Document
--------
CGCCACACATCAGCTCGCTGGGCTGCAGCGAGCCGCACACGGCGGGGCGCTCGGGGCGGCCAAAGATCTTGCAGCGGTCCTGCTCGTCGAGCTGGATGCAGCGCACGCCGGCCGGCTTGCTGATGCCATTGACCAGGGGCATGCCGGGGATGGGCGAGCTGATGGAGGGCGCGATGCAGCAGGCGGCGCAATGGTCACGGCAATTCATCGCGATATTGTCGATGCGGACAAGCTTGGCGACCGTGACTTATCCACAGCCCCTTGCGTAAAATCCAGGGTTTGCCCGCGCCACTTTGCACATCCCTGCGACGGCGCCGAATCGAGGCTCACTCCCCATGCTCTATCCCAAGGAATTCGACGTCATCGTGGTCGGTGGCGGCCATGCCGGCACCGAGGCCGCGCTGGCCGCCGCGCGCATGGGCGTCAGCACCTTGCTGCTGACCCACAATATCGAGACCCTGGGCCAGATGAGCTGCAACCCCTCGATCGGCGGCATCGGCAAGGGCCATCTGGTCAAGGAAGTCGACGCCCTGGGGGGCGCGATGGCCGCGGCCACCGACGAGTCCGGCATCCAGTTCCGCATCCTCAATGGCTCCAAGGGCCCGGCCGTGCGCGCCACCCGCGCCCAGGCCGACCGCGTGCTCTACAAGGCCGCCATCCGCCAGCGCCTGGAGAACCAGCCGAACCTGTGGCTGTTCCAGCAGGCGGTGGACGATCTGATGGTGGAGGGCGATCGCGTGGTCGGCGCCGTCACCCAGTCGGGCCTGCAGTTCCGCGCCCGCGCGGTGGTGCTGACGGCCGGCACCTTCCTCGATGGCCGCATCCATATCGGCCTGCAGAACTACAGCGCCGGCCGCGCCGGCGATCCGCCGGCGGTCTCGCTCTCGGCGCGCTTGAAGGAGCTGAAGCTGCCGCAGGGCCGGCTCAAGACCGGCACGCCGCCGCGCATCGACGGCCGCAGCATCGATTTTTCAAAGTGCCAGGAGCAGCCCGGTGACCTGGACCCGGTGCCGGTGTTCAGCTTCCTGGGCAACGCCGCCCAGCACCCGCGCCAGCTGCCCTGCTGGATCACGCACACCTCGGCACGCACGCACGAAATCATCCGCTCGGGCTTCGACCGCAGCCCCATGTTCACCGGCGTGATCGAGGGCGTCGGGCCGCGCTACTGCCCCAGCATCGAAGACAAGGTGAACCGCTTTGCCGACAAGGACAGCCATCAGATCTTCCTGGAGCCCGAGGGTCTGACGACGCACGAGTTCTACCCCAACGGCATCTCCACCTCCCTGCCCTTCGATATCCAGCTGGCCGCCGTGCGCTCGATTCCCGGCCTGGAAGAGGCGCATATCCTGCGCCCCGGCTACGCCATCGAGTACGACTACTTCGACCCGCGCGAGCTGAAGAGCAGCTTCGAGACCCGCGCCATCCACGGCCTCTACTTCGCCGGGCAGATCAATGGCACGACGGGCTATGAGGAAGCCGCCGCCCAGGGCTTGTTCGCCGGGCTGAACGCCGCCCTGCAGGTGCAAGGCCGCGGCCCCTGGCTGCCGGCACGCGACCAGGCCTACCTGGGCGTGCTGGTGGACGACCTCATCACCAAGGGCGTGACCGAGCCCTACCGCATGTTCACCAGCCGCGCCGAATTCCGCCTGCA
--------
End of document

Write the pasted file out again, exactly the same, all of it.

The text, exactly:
CGCCACACATCAGCTCGCTGGGCTGCAGCGAGCCGCACACGGCGGGGCGCTCGGGGCGGCCAAAGATCTTGCAGCGGTCCTGCTCGTCGAGCTGGATGCAGCGCACGCCGGCCGGCTTGCTGATGCCATTGACCAGGGGCATGCCGGGGATGGGCGAGCTGATGGAGGGCGCGATGCAGCAGGCGGCGCAATGGTCACGGCAATTCATCGCGATATTGTCGATGCGGACAAGCTTGGCGACCGTGACTTATCCACAGCCCCTTGCGTAAAATCCAGGGTTTGCCCGCGCCACTTTGCACATCCCTGCGACGGCGCCGAATCGAGGCTCACTCCCCATGCTCTATCCCAAGGAATTCGACGTCATCGTGGTCGGTGGCGGCCATGCCGGCACCGAGGCCGCGCTGGCCGCCGCGCGCATGGGCGTCAGCACCTTGCTGCTGACCCACAATATCGAGACCCTGGGCCAGATGAGCTGCAACCCCTCGATCGGCGGCATCGGCAAGGGCCATCTGGTCAAGGAAGTCGACGCCCTGGGGGGCGCGATGGCCGCGGCCACCGACGAGTCCGGCATCCAGTTCCGCATCCTCAATGGCTCCAAGGGCCCGGCCGTGCGCGCCACCCGCGCCCAGGCCGACCGCGTGCTCTACAAGGCCGCCATCCGCCAGCGCCTGGAGAACCAGCCGAACCTGTGGCTGTTCCAGCAGGCGGTGGACGATCTGATGGTGGAGGGCGATCGCGTGGTCGGCGCCGTCACCCAGTCGGGCCTGCAGTTCCGCGCCCGCGCGGTGGTGCTGACGGCCGGCACCTTCCTCGATGGCCGCATCCATATCGGCCTGCAGAACTACAGCGCCGGCCGCGCCGGCGATCCGCCGGCGGTCTCGCTCTCGGCGCGCTTGAAGGAGCTGAAGCTGCCGCAGGGCCGGCTCAAGACCGGCACGCCGCCGCGCATCGACGGCCGCAGCATCGATTTTTCAAAGTGCCAGGAGCAGCCCGGTGACCTGGACCCGGTGCCGGTGTTCAGCTTCCTGGGCAACGCCGCCCAGCACCCGCGCCAGCTGCCCTGCTGGATCACGCACACCTCGGCACGCACGCACGAAATCATCCGCTCGGGCTTCGACCGCAGCCCCATGTTCACCGGCGTGATCGAGGGCGTCGGGCCGCGCTACTGCCCCAGCATCGAAGACAAGGTGAACCGCTTTGCCGACAAGGACAGCCATCAGATCTTCCTGGAGCCCGAGGGTCTGACGACGCACGAGTTCTACCCCAACGGCATCTCCACCTCCCTGCCCTTCGATATCCAGCTGGCCGCCGTGCGCTCGATTCCCGGCCTGGAAGAGGCGCATATCCTGCGCCCCGGCTACGCCATCGAGTACGACTACTTCGACCCGCGCGAGCTGAAGAGCAGCTTCGAGACCCGCGCCATCCACGGCCTCTACTTCGCCGGGCAGATCAATGGCACGACGGGCTATGAGGAAGCCGCCGCCCAGGGCTTGTTCGCCGGGCTGAACGCCGCCCTGCAGGTGCAAGGCCGCGGCCCCTGGCTGCCGGCACGCGACCAGGCCTACCTGGGCGTGCTGGTGGACGACCTCATCACCAAGGGCGTGACCGAGCCCTACCGCATGTTCACCAGCCGCGCCGAATTCCGCCTGCA